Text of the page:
Deleveraging is Easy. Deleveraging is… Good?
I had not realised the extent of UK household deleveraging until I looked at the household income data. Using the normal definition of leverage (the ratio between the stock of outstanding debt and the annual flow of income), household leverage has fallen from a 2008 peak of 175% to 144% by the end of 2012 – a level last seen in 2004.
Using that ratio obscures the underlying movement of the two series, so if we split them back out we get this:
Those who assert that households “need” to deleverage (which is really an argument about expected future income) must address the question of the desired level of leverage. Is 144% too high or too low; how should we decide where to draw the line? Should we let central
plannersbankers decide by plucking numbers out of the air?
And because debt is just (ah ha) money we owe to ourselves… let’s not forget household assets, which continue to dwarf liabilities; household net worth was up from £6tn in 2008 to £7tn in 2011 in the last Blue Book estimate, mind-boggling numbers.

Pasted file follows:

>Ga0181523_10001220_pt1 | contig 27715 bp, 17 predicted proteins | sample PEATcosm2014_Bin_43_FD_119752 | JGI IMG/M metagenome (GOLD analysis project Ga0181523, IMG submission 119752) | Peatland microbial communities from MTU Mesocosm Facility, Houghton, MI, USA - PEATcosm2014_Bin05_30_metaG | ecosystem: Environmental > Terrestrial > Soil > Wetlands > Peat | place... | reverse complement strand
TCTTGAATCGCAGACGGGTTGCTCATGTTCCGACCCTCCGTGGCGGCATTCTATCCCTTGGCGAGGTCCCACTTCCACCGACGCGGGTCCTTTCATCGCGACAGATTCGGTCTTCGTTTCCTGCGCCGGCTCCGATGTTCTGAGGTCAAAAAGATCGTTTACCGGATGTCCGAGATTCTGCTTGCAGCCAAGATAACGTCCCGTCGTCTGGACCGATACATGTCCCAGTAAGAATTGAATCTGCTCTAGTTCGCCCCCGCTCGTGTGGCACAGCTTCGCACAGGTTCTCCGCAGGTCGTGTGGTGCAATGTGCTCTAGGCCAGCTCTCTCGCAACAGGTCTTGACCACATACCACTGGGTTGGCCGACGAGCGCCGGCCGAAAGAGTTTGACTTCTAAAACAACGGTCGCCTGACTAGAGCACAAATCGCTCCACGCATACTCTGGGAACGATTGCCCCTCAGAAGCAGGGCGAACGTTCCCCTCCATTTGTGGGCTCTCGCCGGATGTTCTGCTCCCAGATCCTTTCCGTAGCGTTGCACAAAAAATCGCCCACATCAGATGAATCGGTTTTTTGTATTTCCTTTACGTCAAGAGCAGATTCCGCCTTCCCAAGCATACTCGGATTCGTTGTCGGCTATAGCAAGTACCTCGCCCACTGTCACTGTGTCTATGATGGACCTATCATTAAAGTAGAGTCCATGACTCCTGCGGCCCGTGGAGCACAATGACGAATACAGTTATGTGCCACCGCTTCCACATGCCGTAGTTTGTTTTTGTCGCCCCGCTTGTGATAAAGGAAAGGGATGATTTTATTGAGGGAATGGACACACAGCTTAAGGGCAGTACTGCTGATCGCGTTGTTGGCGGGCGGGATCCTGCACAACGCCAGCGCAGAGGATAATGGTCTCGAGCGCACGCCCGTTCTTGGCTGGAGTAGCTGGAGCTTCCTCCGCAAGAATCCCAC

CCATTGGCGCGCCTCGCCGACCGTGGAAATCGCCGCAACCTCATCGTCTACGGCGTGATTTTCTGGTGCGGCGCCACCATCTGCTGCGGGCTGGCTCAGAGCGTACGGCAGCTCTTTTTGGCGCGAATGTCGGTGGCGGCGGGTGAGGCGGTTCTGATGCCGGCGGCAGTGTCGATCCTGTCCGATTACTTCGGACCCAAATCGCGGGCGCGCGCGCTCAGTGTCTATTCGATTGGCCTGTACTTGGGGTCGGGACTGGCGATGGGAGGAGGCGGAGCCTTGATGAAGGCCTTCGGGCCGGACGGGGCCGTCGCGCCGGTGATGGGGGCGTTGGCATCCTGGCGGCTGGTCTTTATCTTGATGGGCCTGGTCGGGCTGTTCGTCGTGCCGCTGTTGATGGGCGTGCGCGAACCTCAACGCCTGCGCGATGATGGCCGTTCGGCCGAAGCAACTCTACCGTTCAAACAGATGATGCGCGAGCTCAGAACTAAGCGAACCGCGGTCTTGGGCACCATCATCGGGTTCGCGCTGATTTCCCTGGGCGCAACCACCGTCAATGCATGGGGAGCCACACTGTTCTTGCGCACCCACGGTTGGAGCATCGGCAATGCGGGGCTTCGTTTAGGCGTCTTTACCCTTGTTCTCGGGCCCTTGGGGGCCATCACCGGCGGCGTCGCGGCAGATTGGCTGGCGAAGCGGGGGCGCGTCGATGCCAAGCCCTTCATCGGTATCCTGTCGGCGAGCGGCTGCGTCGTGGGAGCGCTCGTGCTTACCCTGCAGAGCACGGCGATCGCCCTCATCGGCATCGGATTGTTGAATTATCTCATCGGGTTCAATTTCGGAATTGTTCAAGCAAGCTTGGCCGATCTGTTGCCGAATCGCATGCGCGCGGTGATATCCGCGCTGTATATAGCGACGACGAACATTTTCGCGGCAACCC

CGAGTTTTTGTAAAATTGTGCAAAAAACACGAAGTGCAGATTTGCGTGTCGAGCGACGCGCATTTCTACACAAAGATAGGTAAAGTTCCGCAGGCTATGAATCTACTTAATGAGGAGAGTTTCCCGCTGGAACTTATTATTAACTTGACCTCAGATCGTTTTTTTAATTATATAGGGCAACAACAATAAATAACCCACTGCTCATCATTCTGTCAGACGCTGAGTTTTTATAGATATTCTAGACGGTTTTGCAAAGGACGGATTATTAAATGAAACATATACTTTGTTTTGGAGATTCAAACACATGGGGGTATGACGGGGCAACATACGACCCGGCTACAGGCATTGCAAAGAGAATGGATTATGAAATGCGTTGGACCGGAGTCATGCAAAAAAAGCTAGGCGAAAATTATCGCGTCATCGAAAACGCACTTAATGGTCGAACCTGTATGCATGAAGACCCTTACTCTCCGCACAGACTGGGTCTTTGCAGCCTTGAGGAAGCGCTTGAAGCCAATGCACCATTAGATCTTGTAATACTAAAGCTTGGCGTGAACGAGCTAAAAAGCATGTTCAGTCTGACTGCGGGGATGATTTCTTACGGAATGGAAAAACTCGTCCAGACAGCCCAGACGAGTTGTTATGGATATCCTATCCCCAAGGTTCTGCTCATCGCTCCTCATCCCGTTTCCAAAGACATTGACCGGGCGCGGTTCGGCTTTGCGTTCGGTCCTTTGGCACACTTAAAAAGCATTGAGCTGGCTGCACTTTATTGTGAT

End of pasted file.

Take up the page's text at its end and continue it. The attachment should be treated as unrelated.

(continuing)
When the OBR forecasts for household debt and debt/income were published in 2011 there were some rather hysterical responses from Labour MP Chuka Umunna and others. (Krugman’s claims there are surely too strong; income is just money that we pay to ourselves, so what has debt got do with it? There was no debt in the babysitting co-op!)
The OBR have in any case now revised down their estimates and predict household debt/income will rise only to 153% by 2018 (previously 175% by 2015). This revision was celebrated by nobody at all, as far as I can tell.